Wildfire that began in Lualualei naval base burns for third day, damage to cultural center and explosions reported

The wildfire in Waiʻanae continues to burn.  The Honolulu Star Advertiser reports:

Fire crews were busy in Waianae Valley this morning as Oahu’s largest wildfire of the year burned for a third day.

At least one Marine Corps CH-53 helicopter was to rejoin the Honolulu Fire Department’s air operations this morning, the Navy said.

Nine people took refugee in a Red Cross Shelter at Waianae District Park Tuesday night.

The flames are burning on two fronts — along the back of Waianae Valley into the forest reserve and another on the side of the ridge closer to Waianae Valley Road.

Firefighters were responding to brush fire calls on both sides of Waianae Valley. One flare-up was reported near Kamaile street on the Makaha side of the valley, a valley resident said.

Since Monday, the blaze has destroyed nearly 1,200 acres of brush in both Waianae and Lualualei Valleys.

According to the paper, “the fire began on government property near the Lualualei Naval Magazine at 1 p.m. Monday.”

It spread to the neighboring Waiʻanae valley and destroyed the traditional hale pili (thatched structure) at the Learning Center at Kaʻala, one of our partners in the Waiʻanae Environmental Justice Working Group:

Butch DeTroy, manager of the Kaala Farms Cultural Learning Center on Waianae Valley Road, said the wildfire destroyed an A-frame grass hale Tuesday that had been used as a classroom for up to 60 students.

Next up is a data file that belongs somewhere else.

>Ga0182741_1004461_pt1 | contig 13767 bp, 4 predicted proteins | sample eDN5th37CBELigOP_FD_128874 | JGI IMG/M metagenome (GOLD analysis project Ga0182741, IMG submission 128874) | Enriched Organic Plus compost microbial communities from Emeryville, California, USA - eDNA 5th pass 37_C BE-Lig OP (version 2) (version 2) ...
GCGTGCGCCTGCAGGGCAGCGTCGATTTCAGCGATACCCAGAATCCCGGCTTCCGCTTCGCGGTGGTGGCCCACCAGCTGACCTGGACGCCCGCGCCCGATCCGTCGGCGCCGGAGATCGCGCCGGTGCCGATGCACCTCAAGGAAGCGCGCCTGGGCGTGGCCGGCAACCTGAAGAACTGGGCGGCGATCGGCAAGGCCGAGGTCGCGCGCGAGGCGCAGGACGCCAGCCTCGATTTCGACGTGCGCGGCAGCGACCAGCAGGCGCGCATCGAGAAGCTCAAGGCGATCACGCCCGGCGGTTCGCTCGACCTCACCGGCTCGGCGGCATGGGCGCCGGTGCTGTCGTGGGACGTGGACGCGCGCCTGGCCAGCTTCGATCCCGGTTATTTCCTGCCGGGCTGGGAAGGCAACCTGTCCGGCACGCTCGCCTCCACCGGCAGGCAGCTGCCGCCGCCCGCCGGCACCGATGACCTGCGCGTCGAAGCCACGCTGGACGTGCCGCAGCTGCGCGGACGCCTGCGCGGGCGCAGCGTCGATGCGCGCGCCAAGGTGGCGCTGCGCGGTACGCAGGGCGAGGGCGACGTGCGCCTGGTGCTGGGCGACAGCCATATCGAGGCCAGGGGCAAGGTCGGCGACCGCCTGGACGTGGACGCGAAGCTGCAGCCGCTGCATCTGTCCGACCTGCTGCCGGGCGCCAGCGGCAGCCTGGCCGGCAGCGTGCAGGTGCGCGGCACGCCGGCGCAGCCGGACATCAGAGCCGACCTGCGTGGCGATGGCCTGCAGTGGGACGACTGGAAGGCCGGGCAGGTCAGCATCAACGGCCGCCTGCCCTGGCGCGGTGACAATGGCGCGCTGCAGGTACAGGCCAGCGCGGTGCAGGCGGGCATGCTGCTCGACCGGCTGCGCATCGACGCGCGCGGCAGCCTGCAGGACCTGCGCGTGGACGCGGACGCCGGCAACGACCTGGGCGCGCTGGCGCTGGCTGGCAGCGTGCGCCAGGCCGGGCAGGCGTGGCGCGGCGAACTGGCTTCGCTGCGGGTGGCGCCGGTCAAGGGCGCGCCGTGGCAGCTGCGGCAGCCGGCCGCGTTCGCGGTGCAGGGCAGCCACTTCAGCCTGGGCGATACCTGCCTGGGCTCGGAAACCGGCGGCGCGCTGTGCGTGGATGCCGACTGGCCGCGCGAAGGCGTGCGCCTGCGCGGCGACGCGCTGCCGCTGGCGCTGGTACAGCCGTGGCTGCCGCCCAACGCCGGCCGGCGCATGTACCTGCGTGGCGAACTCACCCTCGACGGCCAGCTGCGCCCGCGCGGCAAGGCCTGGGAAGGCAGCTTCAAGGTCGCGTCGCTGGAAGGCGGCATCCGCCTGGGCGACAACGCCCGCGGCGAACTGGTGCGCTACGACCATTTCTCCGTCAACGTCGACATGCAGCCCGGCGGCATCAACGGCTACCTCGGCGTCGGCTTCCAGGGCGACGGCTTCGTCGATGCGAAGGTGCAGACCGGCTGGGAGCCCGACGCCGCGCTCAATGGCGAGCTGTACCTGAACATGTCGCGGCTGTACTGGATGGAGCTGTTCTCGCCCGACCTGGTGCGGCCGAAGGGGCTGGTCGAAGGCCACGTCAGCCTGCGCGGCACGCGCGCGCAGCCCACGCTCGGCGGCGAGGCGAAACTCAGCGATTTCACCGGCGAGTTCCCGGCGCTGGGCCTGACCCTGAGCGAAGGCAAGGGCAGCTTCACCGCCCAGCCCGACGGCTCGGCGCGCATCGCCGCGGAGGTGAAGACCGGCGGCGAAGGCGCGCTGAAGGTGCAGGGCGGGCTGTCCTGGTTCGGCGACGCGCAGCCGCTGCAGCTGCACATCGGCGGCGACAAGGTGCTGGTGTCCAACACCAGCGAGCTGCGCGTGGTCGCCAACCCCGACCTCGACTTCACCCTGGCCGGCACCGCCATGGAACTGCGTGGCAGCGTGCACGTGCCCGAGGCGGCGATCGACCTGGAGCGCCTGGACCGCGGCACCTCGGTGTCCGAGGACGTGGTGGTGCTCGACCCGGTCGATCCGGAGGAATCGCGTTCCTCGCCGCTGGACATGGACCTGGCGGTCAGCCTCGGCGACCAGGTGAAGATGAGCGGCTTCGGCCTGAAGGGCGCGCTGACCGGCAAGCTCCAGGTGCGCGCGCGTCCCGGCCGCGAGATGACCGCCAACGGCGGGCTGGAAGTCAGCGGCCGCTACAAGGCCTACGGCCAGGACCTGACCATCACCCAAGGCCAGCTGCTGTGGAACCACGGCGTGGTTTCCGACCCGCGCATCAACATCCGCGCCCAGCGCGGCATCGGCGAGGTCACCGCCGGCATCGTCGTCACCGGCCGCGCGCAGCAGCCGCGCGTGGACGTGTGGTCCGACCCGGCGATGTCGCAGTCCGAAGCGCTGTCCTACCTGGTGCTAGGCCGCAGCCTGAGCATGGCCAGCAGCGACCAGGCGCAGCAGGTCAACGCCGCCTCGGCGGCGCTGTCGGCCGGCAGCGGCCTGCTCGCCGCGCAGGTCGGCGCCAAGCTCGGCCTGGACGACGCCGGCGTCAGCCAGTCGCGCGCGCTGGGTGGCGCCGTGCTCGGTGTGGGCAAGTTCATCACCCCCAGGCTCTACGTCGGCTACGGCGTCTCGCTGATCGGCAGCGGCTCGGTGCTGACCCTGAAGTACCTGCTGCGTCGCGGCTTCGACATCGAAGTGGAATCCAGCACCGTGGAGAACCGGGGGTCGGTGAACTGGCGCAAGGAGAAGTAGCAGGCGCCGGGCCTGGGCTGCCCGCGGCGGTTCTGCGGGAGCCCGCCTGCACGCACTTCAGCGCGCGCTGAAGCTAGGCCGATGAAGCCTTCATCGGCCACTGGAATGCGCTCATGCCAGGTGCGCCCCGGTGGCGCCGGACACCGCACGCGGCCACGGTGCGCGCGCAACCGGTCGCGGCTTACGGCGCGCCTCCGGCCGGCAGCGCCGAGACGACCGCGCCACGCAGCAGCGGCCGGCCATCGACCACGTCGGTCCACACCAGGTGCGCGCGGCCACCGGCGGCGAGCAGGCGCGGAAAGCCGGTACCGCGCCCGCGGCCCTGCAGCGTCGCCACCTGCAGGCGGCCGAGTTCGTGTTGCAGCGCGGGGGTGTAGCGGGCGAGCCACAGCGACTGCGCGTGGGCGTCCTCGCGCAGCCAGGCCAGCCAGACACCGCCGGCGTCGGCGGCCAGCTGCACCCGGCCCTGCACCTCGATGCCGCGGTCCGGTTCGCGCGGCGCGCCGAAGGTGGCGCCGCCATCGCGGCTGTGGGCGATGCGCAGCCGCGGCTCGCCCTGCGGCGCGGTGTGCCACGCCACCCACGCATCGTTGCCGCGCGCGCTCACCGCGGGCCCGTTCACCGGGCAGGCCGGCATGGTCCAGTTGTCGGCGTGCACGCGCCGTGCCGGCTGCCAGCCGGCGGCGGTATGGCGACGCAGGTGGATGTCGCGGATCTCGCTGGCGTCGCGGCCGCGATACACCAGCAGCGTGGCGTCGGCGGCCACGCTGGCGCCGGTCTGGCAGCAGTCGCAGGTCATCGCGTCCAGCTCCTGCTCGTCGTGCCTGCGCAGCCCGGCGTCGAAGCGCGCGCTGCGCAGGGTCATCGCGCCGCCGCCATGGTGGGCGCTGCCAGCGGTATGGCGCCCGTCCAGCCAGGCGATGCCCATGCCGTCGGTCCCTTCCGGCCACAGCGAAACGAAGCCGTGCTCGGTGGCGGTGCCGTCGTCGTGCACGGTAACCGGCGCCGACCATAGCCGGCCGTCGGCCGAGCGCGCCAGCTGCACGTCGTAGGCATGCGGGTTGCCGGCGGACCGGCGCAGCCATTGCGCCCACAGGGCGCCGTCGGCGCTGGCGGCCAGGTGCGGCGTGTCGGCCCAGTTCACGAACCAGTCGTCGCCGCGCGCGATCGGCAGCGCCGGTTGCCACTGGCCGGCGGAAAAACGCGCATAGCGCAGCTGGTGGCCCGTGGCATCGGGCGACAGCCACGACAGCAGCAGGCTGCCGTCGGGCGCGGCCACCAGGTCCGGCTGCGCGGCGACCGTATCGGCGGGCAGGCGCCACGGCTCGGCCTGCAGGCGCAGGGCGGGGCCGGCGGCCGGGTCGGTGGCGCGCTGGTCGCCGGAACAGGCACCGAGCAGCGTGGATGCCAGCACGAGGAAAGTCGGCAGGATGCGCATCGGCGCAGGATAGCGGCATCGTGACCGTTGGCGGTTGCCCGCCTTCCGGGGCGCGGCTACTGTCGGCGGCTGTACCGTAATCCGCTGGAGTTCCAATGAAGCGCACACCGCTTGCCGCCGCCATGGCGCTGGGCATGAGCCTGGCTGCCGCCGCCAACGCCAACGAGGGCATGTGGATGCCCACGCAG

The fire also destroyed half of a two-mile pipeline that supplies water to Kaala Farms taro fields on its 98-acre property.

DeTroy said he was forced to leave area Tuesday morning before the fire swept through his property.

Firefighters were able to save a kitchen facility, but the grass hale, which was 30 feet high, was destroyed.

DeTroy said a stream that borders the Waianae Kai Forest Reserve probably prevented the fire from creeping down the moutain into the nature preserve — home to native koa, sandalwood and aalii.

But the newspaper failed to report on the explosions.   Gary Forth of MAʻO organic farm and environmental activist Carroll Cox reported witnessing explosions on the Lualualei Naval Base.   Lucy Gay of the Leeward Community College Waiʻanae extension wanted to know, where is the Navyʻs disaster plan for such dangerous materials? And if there are disaster safety plans, why wasn’t the community apprised of them?



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